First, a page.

Tag Archives: business operations

Selling the Company

Planning Ahead: Steps To Selling The Company

With the new year, entrepreneurs and business owners are looking ahead and putting plans in place for the coming year and beyond. For most the focus is on increasing sales and revenues to grow the business, for some it is looking to take things in a new direction, and for others it may be stepping away from the business entirely and selling the company. Regardless of the objective, planning is essential.

If a business owner is interested in actually selling the company, there are a number of key steps that need to be taken to help ensure success.

Take your time when selling the company

Planning for the sale of a business should begin at least one year in advance. It can take this long to get financial information and documentation pulled together to allow the owner to find the best buyer for the business, that is a match financially and has the right professional experience to step in and take over. When a buyer is found and the deal is finalized, it is also important to allow time for the transition.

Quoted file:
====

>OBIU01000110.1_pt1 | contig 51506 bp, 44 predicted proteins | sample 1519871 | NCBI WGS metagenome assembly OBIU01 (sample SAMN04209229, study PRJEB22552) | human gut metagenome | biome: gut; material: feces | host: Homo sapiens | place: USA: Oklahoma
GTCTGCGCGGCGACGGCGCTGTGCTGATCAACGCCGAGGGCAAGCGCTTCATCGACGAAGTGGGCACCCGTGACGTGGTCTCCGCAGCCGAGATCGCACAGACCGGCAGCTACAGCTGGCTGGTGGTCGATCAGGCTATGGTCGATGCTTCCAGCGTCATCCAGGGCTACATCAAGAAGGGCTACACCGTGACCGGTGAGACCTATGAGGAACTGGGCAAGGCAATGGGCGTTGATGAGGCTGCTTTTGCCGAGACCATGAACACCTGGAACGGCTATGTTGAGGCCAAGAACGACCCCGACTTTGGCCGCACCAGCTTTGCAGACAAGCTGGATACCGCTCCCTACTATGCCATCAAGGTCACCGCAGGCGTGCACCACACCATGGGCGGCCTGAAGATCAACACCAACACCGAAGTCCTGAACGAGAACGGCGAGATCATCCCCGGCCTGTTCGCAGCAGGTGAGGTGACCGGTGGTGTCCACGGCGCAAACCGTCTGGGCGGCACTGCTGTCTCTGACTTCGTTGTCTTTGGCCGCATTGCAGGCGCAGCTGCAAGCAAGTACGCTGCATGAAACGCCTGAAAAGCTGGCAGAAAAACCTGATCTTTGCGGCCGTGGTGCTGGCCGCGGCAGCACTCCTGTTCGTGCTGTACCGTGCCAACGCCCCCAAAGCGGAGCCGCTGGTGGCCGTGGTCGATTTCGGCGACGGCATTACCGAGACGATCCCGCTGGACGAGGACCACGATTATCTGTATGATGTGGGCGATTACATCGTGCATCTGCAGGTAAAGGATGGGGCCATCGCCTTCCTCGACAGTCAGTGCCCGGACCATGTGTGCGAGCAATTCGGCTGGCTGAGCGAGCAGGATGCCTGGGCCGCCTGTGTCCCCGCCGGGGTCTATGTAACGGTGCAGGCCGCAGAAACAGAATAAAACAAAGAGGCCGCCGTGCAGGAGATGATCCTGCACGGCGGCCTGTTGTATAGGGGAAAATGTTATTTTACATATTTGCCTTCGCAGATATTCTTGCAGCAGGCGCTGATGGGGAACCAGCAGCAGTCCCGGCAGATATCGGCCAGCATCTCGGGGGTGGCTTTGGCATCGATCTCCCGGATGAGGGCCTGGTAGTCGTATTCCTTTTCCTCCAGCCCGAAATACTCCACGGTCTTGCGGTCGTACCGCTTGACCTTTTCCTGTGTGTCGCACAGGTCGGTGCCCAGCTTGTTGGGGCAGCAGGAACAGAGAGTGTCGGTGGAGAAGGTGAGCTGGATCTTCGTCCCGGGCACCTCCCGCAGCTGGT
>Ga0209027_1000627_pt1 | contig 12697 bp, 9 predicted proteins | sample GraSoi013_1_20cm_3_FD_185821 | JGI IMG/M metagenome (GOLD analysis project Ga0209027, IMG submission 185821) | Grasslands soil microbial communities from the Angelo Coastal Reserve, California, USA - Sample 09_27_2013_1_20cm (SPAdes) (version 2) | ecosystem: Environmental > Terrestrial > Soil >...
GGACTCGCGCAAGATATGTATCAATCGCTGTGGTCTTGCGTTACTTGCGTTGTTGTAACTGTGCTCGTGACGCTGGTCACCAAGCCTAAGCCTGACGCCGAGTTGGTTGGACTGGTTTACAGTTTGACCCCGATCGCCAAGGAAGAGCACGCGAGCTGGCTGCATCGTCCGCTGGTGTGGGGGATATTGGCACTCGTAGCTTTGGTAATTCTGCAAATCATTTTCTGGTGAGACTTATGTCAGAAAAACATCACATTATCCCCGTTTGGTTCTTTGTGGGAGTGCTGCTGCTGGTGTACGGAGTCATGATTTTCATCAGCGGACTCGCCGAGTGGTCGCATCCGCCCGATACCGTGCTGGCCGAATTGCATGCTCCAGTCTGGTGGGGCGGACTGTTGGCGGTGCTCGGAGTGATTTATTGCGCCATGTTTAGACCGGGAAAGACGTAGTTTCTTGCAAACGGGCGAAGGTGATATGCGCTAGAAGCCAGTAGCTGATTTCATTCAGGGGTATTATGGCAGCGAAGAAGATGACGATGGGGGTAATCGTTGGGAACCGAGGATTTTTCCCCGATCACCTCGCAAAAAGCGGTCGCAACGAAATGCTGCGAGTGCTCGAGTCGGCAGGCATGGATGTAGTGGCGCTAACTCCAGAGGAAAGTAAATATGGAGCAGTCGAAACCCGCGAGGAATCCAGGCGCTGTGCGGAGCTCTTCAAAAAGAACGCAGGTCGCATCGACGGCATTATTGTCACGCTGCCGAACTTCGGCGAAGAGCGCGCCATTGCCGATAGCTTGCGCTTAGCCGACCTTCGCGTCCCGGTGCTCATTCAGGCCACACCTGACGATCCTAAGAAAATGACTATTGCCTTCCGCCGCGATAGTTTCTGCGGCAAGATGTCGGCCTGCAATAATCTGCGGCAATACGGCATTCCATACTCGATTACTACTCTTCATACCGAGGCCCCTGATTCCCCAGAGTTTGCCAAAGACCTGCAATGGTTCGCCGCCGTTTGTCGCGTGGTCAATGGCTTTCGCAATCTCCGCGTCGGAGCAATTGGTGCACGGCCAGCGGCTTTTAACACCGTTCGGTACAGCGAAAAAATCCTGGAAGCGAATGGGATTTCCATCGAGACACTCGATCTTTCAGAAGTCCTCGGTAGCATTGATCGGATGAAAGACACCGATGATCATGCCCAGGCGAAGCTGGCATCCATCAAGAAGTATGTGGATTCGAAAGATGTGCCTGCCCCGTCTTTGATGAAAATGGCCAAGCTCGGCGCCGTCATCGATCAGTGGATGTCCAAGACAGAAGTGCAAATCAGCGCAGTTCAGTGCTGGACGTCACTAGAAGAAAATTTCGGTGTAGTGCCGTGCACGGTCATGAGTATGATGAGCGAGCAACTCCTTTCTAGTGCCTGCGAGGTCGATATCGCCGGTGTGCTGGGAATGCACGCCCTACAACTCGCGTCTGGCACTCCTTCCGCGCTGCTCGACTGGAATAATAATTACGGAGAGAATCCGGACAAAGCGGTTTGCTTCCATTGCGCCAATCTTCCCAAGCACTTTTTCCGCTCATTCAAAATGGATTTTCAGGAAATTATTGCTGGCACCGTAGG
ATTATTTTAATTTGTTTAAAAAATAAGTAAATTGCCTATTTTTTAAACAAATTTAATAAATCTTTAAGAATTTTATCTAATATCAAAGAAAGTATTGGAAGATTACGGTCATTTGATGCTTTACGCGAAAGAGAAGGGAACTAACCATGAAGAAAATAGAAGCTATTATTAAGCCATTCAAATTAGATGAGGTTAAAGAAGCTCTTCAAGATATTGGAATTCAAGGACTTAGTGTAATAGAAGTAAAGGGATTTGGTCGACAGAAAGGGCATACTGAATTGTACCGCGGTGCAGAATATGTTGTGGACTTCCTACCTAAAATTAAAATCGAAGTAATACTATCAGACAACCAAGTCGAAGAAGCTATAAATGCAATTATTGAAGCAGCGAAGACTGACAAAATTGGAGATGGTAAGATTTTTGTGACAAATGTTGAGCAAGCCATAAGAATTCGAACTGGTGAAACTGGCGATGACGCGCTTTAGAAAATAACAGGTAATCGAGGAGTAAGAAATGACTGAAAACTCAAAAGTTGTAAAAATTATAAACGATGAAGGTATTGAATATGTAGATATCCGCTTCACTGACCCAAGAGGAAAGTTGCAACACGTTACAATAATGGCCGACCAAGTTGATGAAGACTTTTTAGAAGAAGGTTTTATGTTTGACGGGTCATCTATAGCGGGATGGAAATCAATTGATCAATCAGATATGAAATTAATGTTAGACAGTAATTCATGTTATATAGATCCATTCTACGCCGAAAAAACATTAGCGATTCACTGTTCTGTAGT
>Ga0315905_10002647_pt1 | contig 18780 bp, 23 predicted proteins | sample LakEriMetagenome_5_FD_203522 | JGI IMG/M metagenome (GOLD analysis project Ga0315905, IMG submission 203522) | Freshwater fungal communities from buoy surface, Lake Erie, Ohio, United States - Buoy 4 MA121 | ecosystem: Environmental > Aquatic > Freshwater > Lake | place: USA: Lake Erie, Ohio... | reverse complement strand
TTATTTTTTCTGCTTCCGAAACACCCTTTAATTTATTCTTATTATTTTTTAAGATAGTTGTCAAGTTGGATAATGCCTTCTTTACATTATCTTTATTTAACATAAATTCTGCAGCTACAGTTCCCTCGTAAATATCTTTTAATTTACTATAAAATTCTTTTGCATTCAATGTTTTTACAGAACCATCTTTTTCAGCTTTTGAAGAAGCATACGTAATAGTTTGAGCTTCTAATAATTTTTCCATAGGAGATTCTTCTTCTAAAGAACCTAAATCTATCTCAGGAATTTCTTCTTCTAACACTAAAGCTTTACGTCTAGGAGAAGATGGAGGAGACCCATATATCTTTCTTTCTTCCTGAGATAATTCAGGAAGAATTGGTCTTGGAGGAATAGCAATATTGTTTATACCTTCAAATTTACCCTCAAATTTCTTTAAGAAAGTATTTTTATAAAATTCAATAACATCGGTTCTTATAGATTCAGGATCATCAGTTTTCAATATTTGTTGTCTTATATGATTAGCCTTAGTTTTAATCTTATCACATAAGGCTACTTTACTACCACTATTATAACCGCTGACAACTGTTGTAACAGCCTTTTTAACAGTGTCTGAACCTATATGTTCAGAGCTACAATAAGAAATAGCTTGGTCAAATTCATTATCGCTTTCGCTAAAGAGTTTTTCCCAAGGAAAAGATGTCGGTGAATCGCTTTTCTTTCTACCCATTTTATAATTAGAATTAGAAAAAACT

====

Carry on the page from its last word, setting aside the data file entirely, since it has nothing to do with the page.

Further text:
Find the right people for the job

To find a buyer, you may want to consider consulting a reputable business broker. A broker can help navigate the steps of preparing and selling the company. Also, tap into your connections to ask around and get advice from trusted sources such as an accountant, banker and attorney. You may be an expert in your industry, but these professionals have handled transactions like this numerous times and often know what to look for. Consider asking people in your business network for referrals and while brokers can be helpful, avoid professional brokers that ask for large upfront deposits.

Succession planning

When selling the company, the business owner may stay on for a period of time as a consultant or contractor. Either way, at some point they will be leaving, and it is crucial to put together a management team that can run the company without the owner. This process can also take time.